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The toad got wet, but is still doing fine. And I’m working on the dragon pattern …
About the toad…
The one thing I forgot to mention in the video is that I’m not putting the toad and his leaf casting directly on the ground. That would be like making a bowl-shaped item out of the paper cement clay and filling it with water. I think it would be an unfair experiment to have him stay wet for weeks at a time. He’s sitting on the landscape cloth that I’m using to kill some invasive grass around the strawberries, instead.
The sealer I used for the toad is holding up well, too, even in strong sunlight, which can damage almost anything. It’s Rustoleum Matte Clear Enamel, and I gave the toad two coats. You can find the first video about making the toad here.
If you’d like to experiment with the new paper cement clay recipe, you can find it here.
And about the dragon …
To learn about the “primordial fear” theory about dragons, watch The Invention of Dragons video (The beginning is silly, but check his show notes for the academic articles he used.)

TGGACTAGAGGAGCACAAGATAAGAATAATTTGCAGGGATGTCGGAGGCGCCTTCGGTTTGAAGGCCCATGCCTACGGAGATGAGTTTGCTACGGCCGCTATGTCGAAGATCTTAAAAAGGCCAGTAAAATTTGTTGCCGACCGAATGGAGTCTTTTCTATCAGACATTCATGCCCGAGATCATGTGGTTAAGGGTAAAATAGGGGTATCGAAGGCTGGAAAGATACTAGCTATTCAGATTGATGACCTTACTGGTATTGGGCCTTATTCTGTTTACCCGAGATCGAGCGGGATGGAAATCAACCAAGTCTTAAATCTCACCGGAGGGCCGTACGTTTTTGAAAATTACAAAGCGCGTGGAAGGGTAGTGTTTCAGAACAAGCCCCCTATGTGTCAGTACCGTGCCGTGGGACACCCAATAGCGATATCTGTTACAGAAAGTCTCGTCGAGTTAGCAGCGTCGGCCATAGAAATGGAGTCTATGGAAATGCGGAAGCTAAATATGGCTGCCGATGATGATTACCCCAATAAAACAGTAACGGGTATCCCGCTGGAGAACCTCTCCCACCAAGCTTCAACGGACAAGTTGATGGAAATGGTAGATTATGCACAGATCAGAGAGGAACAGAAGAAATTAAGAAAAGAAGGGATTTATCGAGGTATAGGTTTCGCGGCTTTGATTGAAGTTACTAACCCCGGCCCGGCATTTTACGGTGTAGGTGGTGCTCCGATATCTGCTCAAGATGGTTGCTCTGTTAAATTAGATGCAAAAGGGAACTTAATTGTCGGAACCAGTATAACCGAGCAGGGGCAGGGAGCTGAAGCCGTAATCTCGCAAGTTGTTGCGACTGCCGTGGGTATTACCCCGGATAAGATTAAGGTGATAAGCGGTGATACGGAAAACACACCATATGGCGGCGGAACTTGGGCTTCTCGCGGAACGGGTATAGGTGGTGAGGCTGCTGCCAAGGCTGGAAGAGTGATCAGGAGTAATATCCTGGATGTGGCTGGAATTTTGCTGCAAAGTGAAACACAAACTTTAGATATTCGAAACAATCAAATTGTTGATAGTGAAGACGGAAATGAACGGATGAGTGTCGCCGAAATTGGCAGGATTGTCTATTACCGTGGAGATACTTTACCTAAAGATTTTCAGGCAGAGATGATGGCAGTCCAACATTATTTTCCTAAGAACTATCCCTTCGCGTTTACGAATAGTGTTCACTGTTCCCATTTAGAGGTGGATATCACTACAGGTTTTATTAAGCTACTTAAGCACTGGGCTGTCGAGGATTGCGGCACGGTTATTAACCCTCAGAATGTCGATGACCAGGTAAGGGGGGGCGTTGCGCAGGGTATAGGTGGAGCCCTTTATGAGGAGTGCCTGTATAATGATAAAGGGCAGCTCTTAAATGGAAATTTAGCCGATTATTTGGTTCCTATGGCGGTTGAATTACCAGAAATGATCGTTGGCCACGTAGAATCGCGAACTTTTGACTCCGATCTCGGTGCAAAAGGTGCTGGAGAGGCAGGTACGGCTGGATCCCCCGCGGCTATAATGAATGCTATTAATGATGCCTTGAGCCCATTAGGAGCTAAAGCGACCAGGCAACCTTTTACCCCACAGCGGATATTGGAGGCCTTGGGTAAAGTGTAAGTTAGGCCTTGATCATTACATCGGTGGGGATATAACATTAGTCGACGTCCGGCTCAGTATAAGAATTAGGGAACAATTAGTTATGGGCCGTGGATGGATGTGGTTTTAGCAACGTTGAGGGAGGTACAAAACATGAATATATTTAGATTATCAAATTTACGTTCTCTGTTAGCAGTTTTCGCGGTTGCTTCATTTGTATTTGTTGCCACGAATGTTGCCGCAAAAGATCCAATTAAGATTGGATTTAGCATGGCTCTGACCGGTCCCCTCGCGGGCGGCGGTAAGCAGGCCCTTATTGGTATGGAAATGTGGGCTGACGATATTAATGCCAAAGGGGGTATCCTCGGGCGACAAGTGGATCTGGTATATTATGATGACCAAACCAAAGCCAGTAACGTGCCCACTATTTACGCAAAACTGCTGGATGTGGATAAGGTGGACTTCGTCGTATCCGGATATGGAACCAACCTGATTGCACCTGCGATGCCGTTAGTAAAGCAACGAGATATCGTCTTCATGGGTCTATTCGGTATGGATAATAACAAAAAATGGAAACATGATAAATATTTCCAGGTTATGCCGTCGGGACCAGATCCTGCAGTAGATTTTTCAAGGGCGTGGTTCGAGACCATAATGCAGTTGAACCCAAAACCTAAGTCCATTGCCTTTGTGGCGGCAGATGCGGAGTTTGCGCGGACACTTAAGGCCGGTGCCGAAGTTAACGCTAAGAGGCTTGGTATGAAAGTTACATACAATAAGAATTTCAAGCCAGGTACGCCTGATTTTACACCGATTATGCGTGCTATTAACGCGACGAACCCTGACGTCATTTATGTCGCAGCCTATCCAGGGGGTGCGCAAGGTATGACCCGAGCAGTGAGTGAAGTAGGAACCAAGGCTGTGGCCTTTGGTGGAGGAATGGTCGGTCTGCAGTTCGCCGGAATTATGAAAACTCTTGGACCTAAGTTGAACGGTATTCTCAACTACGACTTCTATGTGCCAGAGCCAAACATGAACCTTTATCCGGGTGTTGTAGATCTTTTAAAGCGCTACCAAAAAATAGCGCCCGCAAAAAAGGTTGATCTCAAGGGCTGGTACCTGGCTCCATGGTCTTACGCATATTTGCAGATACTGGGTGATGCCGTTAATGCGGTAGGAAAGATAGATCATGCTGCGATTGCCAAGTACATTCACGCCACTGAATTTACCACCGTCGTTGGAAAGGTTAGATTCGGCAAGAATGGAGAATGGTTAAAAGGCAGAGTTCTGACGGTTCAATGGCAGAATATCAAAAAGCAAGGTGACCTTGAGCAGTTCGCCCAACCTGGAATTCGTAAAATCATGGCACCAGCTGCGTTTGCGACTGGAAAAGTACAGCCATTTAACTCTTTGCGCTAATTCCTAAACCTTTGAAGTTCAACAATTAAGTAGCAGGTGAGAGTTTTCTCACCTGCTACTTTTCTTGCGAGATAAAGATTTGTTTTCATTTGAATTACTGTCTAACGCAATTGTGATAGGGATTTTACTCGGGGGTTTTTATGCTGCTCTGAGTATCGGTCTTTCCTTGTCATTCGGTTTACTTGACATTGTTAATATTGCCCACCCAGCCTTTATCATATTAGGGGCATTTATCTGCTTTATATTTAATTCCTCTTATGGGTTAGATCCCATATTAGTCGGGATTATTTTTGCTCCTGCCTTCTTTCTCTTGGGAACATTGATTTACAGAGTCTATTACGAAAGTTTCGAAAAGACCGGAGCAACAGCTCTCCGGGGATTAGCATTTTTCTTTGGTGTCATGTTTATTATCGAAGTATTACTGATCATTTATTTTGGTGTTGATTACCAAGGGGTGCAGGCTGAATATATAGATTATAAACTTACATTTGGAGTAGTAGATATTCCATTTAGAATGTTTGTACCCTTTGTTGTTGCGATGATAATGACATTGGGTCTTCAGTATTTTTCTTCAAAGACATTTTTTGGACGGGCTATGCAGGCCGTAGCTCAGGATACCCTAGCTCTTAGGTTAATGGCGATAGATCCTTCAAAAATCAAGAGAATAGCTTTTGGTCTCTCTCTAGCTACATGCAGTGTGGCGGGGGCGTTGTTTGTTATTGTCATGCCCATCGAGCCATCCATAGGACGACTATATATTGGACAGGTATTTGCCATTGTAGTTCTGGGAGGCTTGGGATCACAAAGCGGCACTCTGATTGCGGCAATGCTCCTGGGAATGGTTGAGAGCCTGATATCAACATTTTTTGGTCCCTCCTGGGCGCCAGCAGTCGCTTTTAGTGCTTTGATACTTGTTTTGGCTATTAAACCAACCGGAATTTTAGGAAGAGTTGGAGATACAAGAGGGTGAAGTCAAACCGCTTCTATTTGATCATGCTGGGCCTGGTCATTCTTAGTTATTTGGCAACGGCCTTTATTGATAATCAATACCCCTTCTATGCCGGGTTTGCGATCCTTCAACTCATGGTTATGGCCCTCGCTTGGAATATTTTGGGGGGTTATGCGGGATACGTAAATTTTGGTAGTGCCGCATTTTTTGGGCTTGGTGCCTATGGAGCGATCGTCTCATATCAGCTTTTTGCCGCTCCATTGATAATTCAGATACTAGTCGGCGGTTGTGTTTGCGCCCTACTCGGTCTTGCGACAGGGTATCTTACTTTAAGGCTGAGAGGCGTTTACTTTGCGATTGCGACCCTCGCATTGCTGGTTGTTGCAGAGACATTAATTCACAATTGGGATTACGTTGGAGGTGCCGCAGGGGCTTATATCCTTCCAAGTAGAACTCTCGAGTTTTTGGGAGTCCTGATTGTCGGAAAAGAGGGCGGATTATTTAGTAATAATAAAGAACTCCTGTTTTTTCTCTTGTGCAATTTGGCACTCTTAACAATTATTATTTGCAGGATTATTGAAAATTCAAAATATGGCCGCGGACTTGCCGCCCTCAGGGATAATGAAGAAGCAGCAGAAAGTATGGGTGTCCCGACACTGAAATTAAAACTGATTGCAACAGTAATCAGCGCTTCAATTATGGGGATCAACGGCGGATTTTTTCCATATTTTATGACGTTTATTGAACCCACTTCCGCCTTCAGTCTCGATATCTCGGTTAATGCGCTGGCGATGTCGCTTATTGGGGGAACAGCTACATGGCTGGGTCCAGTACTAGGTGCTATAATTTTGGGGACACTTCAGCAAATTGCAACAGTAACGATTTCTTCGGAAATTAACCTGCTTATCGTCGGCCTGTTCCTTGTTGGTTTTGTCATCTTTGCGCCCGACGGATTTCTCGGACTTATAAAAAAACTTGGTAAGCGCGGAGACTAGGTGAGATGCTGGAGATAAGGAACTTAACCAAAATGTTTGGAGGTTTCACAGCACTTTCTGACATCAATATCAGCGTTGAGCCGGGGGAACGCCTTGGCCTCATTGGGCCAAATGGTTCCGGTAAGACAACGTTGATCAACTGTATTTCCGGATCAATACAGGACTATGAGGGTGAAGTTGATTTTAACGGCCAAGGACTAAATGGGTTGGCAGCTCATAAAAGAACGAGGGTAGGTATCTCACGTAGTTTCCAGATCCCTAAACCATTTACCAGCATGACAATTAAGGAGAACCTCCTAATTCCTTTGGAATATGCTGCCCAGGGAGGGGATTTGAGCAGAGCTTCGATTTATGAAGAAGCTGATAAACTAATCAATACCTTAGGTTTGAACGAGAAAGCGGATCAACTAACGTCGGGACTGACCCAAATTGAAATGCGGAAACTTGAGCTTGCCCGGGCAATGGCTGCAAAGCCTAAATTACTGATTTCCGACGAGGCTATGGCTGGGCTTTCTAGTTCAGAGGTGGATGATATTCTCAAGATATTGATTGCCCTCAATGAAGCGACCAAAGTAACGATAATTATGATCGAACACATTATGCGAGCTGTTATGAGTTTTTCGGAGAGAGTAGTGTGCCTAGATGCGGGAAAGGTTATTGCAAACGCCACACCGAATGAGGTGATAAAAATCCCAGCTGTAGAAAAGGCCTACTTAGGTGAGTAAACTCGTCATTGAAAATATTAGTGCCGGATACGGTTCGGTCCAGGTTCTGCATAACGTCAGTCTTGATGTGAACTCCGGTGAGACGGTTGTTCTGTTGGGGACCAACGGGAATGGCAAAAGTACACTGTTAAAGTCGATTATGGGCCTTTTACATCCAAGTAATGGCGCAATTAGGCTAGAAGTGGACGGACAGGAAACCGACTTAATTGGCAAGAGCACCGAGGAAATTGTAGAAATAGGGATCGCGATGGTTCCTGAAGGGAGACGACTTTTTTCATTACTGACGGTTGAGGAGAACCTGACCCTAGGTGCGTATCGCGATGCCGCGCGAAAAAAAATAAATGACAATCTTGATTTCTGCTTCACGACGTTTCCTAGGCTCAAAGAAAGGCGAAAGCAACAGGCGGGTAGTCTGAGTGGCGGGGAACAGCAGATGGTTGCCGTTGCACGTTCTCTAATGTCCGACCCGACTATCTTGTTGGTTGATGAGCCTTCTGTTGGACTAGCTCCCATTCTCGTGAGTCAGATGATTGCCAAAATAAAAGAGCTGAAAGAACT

–Did dinosaur bones inspire the ancient myths about dragons?
The only videos I can find linking dragons with dinos appear to have a strong religious angle, and they suggest that dinosaurs and people lived at the same time. If that idea interests you, they’re easy to find on YouTube.
However, my theory is that people found bones of dead and fossilized dinos, which is a totally different thing. I couldn’t find
But I did find one other theory – that there was once a creature (not a dinosaur) that lived after people arrived. I don’t know … it’s interesting, but I’ll wait for more proof before I believe it. However, if there was a large flying lizard it explains why dragons have bat wings, when the theory that dragons illustrate our primordial fears doesn’t mention monkeys being afraid of bats. 🙂
And this video tells us about a real dinosaur that could have inspired two-legged dragons (wyverns). It’s a bird-like creature with bat wings.
Garden stuff …
The “core gardening” method taught on the MLGardener channel – a ‘lite’ version of hügelkultur that helps save water.